We have a tradition around here.
We put up our Christmas tree on Thanksgiving day.
Seventeen years ago, our first Christmas together (my wife and I that is), we lived in a small townhouse in Pensacola. There wasn't much room and we managed a 2ft tall artificial tree on a table in the living room. Your basic Charlie Brown tree, but we didn't much care - it was our first Christmas and we had fun anyway.
By the following Christmas we had moved to the wilds of northern Maine and into a small ramshackle mouse-infested house on a hill overlooking the spectacular Frenchman Bay. That year we brought a small fir tree from a lot in Ellsworth for far too much money. We discovered that real trees make the house smell great. We also learned that cleaning up the gradually increasing pile of needles isn't too painful - on a hardwood floor.
The year after that, we'd moved further north to the little town of Milbridge and rented a larger and nicer place, rodent free, in the deep woods outside of town. We had a real tree that year too - and discovered that real trees are a pain. No matter what you do, they dry out. Then they become a major fire hazard. And cleaning endless piles of razor sharp and pointy needles out of carpet is a damned difficult process.
The following year we bought ourselves an artificial tree.
We had that tree for many years, and still do in a box in the basement storeroom, and enjoyed it just fine. But a couple of seasons back my wife decided it was time to upgrade. Hey, she reasoned, we already have an artificial tree, why not go all the way and get a fiber optic tree? So we did. The base uses a colored rotating filter wheel above a halogen projection light, transmitted through bundles of fiber optics to the tips of each branch. The tree slowly changes colors in rippling patterns and it's cool as all get out.
There's just one problem - at six foot tall, it's too small.
See, we do Christmas in our sunroom, where we can close the doors and lock out the cats and thus prevent feline mischief to the Christmas decorations. Next to the shop, the sunroom was one of the major reasons we bought this place. The sunroom, and the view out its windows looking down into the MatSu and across the valley at Pioneer Peak, is fully as spectacular as that first little house we lived in back in Maine.
But, see, the sunroom's ceiling is a full 25' high. On the ground floor the sunroom opens off the kitchen on one level, and off the den slightly below it on the ground level. On the second floor, the office opens out on to a balcony halfway up the sunroom's inside wall. And that little fiber optic tree is just lost in there.
We talked about getting a larger tree, but really hadn't put much effort into it. Then a couple of weeks after Christmas last year, we were wandering through the local Wasilla Fred Meyer. See, my wife is of the opinion that you can never have too many Christmas decorations, and every year since we've been married we prowl the stores in January looking for orphaned decorations at bargain basement prices.
Last year we found the tree.
It's a twelve foot tall monster - obviously designed to go in the lobby of a hotel or business, not your standard home decoration. Normally $500, it was marked way, way down. And on top of that there was sign saying that everything was 50% of the marked price. Hmmm, 50% off $500? or 50% off the sale price? My wife went to find a manager, while I sat on the one remaining box to keep other post-xmas predators away. My wife came back with the manager in tow. The manager examined the price tags and sale signs and said, nope, sorry, the price was 50% off the original price. We thanked her and decided that $250 was still a damned good price and sent our son to find a flatbed cart while I began wrestling the giant box out from under the storage rack.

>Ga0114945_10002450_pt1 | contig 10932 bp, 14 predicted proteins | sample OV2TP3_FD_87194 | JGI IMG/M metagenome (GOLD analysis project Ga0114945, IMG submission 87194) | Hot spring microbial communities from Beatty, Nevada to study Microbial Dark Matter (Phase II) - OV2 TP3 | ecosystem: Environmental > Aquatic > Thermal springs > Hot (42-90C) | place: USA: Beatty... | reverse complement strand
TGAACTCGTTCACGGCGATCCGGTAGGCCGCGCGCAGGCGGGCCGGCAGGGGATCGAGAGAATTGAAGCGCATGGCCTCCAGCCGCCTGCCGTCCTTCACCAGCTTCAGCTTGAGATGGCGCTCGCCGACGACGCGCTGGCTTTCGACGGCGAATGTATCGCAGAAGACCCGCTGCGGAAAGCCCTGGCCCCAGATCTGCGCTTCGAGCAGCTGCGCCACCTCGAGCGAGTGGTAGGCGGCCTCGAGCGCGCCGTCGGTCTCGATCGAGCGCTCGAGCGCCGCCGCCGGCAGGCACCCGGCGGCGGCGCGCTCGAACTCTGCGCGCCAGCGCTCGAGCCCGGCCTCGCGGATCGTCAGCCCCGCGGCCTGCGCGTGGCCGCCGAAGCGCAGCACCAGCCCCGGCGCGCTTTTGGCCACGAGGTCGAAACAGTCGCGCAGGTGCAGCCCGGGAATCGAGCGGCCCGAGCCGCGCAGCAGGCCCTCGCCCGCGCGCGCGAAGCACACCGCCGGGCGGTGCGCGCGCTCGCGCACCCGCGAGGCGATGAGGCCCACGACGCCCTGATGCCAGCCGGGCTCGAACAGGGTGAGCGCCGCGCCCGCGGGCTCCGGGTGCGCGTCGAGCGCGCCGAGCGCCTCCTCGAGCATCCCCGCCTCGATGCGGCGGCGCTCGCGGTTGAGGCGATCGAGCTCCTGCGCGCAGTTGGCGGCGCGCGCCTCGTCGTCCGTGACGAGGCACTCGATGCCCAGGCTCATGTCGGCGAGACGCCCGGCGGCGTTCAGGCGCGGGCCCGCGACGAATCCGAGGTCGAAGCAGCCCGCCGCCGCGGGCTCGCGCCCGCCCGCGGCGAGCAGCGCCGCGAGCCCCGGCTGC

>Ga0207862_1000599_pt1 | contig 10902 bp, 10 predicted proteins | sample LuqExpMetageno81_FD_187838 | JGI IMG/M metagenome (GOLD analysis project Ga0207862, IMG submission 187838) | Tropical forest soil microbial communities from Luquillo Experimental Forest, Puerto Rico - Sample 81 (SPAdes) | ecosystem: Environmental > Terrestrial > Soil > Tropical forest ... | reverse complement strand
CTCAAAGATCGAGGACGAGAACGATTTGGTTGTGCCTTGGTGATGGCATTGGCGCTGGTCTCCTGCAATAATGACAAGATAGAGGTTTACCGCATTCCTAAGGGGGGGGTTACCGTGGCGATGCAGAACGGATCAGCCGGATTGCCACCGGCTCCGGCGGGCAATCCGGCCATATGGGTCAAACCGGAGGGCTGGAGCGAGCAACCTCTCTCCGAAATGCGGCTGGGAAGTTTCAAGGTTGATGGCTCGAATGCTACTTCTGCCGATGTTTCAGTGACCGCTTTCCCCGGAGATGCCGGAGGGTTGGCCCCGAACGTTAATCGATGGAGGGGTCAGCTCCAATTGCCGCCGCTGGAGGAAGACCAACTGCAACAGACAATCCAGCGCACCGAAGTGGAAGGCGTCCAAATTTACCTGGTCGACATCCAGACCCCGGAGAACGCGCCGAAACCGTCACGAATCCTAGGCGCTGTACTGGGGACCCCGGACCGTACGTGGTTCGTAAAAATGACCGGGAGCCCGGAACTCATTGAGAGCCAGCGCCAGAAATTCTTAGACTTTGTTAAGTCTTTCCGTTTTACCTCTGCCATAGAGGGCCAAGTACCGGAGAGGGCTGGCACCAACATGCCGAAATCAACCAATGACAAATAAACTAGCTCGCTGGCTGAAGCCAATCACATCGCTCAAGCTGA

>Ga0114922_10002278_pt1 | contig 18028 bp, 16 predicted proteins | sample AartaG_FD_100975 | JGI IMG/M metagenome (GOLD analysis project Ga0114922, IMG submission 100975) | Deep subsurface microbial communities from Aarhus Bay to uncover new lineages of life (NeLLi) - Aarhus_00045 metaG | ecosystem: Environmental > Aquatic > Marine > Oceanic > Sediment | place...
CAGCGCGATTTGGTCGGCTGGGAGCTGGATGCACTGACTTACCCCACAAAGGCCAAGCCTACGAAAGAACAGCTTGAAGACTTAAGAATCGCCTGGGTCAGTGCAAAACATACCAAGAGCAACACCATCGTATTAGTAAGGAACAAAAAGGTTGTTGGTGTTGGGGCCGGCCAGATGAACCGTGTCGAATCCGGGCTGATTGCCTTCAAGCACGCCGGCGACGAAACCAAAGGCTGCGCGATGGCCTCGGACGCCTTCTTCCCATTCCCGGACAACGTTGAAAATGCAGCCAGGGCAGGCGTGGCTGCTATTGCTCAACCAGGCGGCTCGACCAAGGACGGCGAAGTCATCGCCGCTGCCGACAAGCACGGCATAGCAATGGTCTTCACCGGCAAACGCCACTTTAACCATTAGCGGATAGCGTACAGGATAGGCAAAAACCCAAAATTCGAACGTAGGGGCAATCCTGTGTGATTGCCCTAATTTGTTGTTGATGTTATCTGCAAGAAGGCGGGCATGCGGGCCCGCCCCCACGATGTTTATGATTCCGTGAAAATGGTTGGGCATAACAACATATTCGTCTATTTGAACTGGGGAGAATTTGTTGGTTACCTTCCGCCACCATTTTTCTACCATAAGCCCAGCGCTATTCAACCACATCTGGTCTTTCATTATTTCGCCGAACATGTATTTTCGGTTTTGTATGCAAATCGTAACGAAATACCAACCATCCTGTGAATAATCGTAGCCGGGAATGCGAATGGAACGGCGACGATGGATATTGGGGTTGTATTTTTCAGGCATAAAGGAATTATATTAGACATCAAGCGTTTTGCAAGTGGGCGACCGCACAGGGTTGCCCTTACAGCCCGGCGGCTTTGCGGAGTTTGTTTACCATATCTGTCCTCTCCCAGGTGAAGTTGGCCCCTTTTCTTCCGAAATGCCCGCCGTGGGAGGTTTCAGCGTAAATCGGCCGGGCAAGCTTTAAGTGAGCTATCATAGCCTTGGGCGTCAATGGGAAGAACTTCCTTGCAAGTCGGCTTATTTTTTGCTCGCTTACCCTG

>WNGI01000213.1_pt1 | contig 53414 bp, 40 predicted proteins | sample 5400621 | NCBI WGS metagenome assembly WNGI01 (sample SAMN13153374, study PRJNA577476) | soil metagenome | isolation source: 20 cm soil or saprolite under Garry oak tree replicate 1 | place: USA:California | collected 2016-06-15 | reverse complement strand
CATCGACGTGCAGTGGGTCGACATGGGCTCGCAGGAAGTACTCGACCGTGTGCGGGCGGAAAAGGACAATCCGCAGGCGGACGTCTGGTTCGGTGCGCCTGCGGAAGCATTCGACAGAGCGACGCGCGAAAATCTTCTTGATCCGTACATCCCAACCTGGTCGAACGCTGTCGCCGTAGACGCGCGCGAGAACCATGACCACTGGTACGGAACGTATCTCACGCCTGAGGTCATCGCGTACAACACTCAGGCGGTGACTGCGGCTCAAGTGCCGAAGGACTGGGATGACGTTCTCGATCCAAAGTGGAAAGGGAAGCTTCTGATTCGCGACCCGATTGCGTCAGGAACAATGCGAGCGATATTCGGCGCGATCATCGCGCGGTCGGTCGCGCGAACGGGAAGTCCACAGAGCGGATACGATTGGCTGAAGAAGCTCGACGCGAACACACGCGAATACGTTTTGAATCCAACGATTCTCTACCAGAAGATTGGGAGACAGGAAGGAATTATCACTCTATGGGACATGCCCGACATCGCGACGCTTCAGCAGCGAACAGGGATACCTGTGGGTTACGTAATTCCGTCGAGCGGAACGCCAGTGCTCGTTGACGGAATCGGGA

The manager came back.
She said, "You know, that sign is deceptive. It says 50% off the marked price. The price on the tree is marked down. We should have been more clear. I'll give you the tree for 50% off the marked sale price."
Deal! And no mention of the fact that we were going to buy it anyway. But then it was fairly obvious that the manager was also calculating the odds of somebody else actually buying that behemoth, the cost of returning inventory from Alaska, and the advantage of getting the shelves cleared for the spring seasonal merchandise. Giving us a deal was to her advantage, and ours - and who the hell am I to argue about her motives? Especially when they coincide with mine?
Now, at this point I should also mention that Fred Meyer, at least in my experience, has always had outstanding customer service. Their employees are without exception neat, polite, and knowledgeable. The stores are always well organized, stocked, and clean - which is something I can't say about the local Alaskan favorite chain, Carrs, which I really don't like for a variety of reasons, not the least of which is that their stores are always dirty.
The manager went off with my wife to make sure the cashier rang up the agreed on price and sent a stockboy to help me load the rather large box onto the cart.
And here, we (meaning me, the manager, and the stockboy) managed to overlook one critical item. Well, two, actually. We'll come back to that in a minute.
I loaded the box in the truck, collected my wife and son, and we giggled all the way home at our good fortune and in anticipation of how that monstrous tree would look in our sunroom. Yes, we literally giggled. A lot. There were grins and other such happy noises. We like deals, we do. Especially Christmas deals. We stashed the tree in the basement storeroom, next to the now pathetically small fiber optic tree that had seemed so cool and hi-tec not so long before, and the shoddy and threadbare older tree. We piled up the boxes of new ornaments and decorations (What? You buy a new giant tree, you gotta get a bunch of new decorations to cover it - that's a lot of yuletide real estate. And the decorations were on sale).
Periodically, over the last year, the subject of the "Giant Tree" would come up - and we all looked forward to Thanksgiving and the day we would put it up while the turkey was cooking per immutable Family Tradition.